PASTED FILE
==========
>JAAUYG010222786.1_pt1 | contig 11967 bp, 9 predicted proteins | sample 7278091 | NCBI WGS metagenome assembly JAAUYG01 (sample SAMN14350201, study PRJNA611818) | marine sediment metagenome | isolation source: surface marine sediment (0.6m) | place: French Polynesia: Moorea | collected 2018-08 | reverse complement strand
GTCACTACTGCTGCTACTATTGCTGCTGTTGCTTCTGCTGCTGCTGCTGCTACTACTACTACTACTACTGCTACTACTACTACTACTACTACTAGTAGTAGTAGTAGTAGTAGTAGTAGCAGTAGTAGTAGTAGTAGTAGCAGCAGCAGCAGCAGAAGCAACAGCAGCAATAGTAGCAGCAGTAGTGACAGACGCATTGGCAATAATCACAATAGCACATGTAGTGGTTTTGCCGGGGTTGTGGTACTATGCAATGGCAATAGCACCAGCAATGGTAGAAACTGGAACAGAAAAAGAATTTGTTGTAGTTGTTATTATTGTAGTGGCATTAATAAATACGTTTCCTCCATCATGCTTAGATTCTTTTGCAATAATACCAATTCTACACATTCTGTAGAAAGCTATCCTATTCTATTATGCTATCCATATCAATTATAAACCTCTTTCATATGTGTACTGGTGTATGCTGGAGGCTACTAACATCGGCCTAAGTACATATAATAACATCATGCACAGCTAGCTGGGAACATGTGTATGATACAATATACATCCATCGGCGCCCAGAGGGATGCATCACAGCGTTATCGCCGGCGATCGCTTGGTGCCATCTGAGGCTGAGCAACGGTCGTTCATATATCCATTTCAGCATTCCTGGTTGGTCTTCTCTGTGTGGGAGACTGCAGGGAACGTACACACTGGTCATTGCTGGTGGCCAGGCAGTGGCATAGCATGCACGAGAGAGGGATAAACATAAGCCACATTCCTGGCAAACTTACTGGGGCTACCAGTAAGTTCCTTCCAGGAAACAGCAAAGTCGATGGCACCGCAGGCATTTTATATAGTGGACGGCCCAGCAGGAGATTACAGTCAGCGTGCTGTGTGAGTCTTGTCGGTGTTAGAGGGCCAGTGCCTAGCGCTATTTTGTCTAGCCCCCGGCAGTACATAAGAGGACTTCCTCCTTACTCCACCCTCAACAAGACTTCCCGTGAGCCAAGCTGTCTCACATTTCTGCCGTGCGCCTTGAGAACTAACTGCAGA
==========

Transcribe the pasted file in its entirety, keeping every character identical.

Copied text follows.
>JAAUYG010222786.1_pt1 | contig 11967 bp, 9 predicted proteins | sample 7278091 | NCBI WGS metagenome assembly JAAUYG01 (sample SAMN14350201, study PRJNA611818) | marine sediment metagenome | isolation source: surface marine sediment (0.6m) | place: French Polynesia: Moorea | collected 2018-08 | reverse complement strand
GTCACTACTGCTGCTACTATTGCTGCTGTTGCTTCTGCTGCTGCTGCTGCTACTACTACTACTACTACTGCTACTACTACTACTACTACTACTAGTAGTAGTAGTAGTAGTAGTAGTAGCAGTAGTAGTAGTAGTAGTAGCAGCAGCAGCAGCAGAAGCAACAGCAGCAATAGTAGCAGCAGTAGTGACAGACGCATTGGCAATAATCACAATAGCACATGTAGTGGTTTTGCCGGGGTTGTGGTACTATGCAATGGCAATAGCACCAGCAATGGTAGAAACTGGAACAGAAAAAGAATTTGTTGTAGTTGTTATTATTGTAGTGGCATTAATAAATACGTTTCCTCCATCATGCTTAGATTCTTTTGCAATAATACCAATTCTACACATTCTGTAGAAAGCTATCCTATTCTATTATGCTATCCATATCAATTATAAACCTCTTTCATATGTGTACTGGTGTATGCTGGAGGCTACTAACATCGGCCTAAGTACATATAATAACATCATGCACAGCTAGCTGGGAACATGTGTATGATACAATATACATCCATCGGCGCCCAGAGGGATGCATCACAGCGTTATCGCCGGCGATCGCTTGGTGCCATCTGAGGCTGAGCAACGGTCGTTCATATATCCATTTCAGCATTCCTGGTTGGTCTTCTCTGTGTGGGAGACTGCAGGGAACGTACACACTGGTCATTGCTGGTGGCCAGGCAGTGGCATAGCATGCACGAGAGAGGGATAAACATAAGCCACATTCCTGGCAAACTTACTGGGGCTACCAGTAAGTTCCTTCCAGGAAACAGCAAAGTCGATGGCACCGCAGGCATTTTATATAGTGGACGGCCCAGCAGGAGATTACAGTCAGCGTGCTGTGTGAGTCTTGTCGGTGTTAGAGGGCCAGTGCCTAGCGCTATTTTGTCTAGCCCCCGGCAGTACATAAGAGGACTTCCTCCTTACTCCACCCTCAACAAGACTTCCCGTGAGCCAAGCTGTCTCACATTTCTGCCGTGCGCCTTGAGAACTAACTGCAGA